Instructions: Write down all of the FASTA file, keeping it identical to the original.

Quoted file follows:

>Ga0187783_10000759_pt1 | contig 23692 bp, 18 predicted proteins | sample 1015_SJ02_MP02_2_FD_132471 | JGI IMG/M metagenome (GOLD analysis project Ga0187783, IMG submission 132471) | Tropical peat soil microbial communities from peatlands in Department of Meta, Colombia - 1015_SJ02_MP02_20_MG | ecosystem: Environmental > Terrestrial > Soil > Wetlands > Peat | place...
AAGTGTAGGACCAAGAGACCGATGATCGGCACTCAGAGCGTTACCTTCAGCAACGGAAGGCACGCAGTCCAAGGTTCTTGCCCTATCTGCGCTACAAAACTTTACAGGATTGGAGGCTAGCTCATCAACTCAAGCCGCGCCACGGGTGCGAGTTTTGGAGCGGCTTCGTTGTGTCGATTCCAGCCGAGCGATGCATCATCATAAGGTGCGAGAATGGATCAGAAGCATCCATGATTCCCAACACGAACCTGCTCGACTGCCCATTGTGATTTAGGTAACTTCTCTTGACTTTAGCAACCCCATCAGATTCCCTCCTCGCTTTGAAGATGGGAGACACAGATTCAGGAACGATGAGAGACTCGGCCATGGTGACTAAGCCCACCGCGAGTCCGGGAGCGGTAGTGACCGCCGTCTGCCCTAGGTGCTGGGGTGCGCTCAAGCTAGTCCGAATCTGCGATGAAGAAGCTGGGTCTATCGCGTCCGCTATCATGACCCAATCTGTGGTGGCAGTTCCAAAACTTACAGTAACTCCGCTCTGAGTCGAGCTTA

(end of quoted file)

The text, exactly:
>Ga0187783_10000759_pt1 | contig 23692 bp, 18 predicted proteins | sample 1015_SJ02_MP02_2_FD_132471 | JGI IMG/M metagenome (GOLD analysis project Ga0187783, IMG submission 132471) | Tropical peat soil microbial communities from peatlands in Department of Meta, Colombia - 1015_SJ02_MP02_20_MG | ecosystem: Environmental > Terrestrial > Soil > Wetlands > Peat | place...
AAGTGTAGGACCAAGAGACCGATGATCGGCACTCAGAGCGTTACCTTCAGCAACGGAAGGCACGCAGTCCAAGGTTCTTGCCCTATCTGCGCTACAAAACTTTACAGGATTGGAGGCTAGCTCATCAACTCAAGCCGCGCCACGGGTGCGAGTTTTGGAGCGGCTTCGTTGTGTCGATTCCAGCCGAGCGATGCATCATCATAAGGTGCGAGAATGGATCAGAAGCATCCATGATTCCCAACACGAACCTGCTCGACTGCCCATTGTGATTTAGGTAACTTCTCTTGACTTTAGCAACCCCATCAGATTCCCTCCTCGCTTTGAAGATGGGAGACACAGATTCAGGAACGATGAGAGACTCGGCCATGGTGACTAAGCCCACCGCGAGTCCGGGAGCGGTAGTGACCGCCGTCTGCCCTAGGTGCTGGGGTGCGCTCAAGCTAGTCCGAATCTGCGATGAAGAAGCTGGGTCTATCGCGTCCGCTATCATGACCCAATCTGTGGTGGCAGTTCCAAAACTTACAGTAACTCCGCTCTGAGTCGAGCTTA